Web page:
It genuinely feels like a lifetime ago that Ben Howland was the coach of the Pittsburgh Panthers. If you're curious about when his last season in the Steel City was: 2002-03. Yep, now more than a decade ago, when he took the Panthers to the Sweet 16 before replacing Steve Lavin at UCLA.
The Pittsburgh Post-Gazette reported this week on Howland's return to Pittsburgh and his casual reunion with Panthers coach Jamie Dixon. Dixon was an assistant on Howland's staff for all four seasons before getting promoted to the head-coaching job upon Howland's departure out West.
Amid the familiar sounds of dribbles and laughter and whistles, Howland was back home.
"That was the first time that it really hit me," said Howland, a veteran coach on a hiatus for the first time in 32 years. "I've never had time off at this time of year. [This visit] is special for me with Jamie, obviously, because of our close relationship."
"I bring in coaches every year to watch us practice," Dixon said. "And it's even more valuable to have a guy with as many wins as he has here. We talk all the time, so it wasn't all that different, but I guess to everyone else it seems like a new deal."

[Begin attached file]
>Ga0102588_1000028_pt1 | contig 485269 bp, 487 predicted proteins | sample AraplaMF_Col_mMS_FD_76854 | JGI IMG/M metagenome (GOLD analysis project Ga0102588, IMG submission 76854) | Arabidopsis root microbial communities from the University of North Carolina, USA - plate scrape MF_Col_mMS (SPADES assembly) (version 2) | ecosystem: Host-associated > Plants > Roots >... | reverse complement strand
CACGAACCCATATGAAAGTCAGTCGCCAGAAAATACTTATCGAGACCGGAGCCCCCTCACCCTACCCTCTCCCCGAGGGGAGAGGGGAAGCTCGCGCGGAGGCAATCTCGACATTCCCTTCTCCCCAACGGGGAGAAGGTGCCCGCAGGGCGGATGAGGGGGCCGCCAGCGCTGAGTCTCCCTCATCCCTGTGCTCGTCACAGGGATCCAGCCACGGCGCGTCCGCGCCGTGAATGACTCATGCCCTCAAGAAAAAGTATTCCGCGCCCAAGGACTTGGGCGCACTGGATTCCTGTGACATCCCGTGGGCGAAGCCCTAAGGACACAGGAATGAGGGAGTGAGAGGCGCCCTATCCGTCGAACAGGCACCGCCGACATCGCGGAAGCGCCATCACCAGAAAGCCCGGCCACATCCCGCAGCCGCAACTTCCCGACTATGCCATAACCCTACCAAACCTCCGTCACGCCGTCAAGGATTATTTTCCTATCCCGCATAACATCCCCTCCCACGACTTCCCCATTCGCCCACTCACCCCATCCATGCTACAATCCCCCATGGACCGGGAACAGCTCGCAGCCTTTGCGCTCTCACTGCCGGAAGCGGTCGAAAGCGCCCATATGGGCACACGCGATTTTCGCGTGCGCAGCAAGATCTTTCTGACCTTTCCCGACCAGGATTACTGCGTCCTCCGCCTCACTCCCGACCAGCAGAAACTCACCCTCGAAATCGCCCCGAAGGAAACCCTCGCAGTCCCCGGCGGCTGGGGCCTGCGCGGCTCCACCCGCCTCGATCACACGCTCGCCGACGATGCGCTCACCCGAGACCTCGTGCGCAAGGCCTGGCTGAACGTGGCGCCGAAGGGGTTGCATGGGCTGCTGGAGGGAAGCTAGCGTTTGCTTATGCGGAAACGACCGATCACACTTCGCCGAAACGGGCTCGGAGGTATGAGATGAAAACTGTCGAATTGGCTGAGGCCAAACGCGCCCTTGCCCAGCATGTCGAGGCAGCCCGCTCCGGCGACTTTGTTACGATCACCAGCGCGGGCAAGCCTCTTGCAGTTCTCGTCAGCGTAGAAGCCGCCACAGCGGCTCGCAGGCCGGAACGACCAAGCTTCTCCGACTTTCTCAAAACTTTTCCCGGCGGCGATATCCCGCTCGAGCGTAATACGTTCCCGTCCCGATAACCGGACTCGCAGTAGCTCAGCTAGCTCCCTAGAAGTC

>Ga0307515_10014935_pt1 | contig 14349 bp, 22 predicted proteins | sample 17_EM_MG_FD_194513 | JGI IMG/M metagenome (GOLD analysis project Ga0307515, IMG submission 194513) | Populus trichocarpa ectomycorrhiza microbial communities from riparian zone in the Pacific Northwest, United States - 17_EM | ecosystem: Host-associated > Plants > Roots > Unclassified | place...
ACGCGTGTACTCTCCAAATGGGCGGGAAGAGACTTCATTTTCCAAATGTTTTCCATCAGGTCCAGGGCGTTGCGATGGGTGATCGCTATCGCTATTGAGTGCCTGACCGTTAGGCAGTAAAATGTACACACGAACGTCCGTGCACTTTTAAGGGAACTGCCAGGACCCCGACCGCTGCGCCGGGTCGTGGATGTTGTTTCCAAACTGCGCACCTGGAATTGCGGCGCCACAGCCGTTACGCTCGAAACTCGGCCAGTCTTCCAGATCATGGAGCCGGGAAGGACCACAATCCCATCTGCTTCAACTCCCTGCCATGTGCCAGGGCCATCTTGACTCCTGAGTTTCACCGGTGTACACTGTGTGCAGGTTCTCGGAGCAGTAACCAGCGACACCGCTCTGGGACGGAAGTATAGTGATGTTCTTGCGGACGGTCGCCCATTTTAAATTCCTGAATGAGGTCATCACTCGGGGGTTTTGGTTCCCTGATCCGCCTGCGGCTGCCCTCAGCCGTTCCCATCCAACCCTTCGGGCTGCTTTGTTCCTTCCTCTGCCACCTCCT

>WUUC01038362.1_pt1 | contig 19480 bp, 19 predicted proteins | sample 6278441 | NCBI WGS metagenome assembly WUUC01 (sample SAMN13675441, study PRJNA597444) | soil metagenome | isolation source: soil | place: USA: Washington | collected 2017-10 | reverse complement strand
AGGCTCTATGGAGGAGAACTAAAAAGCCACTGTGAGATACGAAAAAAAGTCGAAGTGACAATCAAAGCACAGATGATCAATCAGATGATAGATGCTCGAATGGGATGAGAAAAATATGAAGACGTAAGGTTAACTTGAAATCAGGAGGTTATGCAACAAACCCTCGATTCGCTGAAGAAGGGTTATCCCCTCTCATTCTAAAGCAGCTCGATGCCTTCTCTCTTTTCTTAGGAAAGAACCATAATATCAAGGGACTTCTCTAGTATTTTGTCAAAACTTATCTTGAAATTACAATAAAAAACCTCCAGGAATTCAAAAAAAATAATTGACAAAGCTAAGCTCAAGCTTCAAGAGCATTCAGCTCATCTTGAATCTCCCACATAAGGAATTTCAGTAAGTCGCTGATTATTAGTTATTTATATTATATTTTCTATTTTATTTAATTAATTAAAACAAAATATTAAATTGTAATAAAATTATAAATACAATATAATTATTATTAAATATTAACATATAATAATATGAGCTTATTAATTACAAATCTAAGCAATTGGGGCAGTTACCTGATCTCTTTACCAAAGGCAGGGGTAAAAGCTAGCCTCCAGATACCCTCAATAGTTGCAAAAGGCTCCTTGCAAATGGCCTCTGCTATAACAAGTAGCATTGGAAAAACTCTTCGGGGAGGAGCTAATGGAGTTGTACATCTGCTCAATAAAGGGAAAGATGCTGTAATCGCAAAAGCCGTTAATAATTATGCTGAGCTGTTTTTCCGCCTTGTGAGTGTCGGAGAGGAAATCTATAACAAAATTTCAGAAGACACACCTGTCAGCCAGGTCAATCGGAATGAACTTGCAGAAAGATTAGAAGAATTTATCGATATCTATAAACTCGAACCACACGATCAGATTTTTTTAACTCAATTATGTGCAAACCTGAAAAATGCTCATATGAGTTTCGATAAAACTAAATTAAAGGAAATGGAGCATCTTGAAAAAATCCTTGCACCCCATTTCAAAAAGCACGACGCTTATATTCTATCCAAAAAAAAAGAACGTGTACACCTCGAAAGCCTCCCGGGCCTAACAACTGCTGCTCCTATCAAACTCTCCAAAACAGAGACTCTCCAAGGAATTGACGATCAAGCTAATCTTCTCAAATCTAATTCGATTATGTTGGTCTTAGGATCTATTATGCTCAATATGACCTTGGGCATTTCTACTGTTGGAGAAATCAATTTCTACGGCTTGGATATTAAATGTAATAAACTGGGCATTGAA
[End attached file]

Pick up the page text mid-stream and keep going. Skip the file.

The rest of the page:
Howland sat courtside Friday night for the Oakland Zoo Blue/Gold Scrimmage, a 74-67 victory for the Gold team, as a sideshow reminder of the radical transformation the program -- and the entire Pitt community -- has undergone in the past decade since Dixon took over for Howland.
Dixon and Howland have earned more than 200 wins since parting ways 10 years ago, with the Panthers (262-86) tipping the scales on the Bruins (230-105), though UCLA made the Final Four three times. ... His own future still uncertain, Howland hopes to have secured a college head-coaching job by springtime. "I'm hoping someone will hire me," he said. "Whoever that is, I have no idea."
Howland's career record stands at 398-205, and he'll most certainly be hired somewhere. The level of that job remains to be seen. With Howland, it's all about fit. I could realistically see him landing anywhere from a solid major program togoing small-school and reverting back to his days at Northern Arizona.
When he does get back into the profession, a revival is of course possible. Of all people, look at Lavin, who took many years off after getting booted from UCLA. Now at St. John's, he's already made one NCAA tournament and arguably has the most talented team in the Big East this season.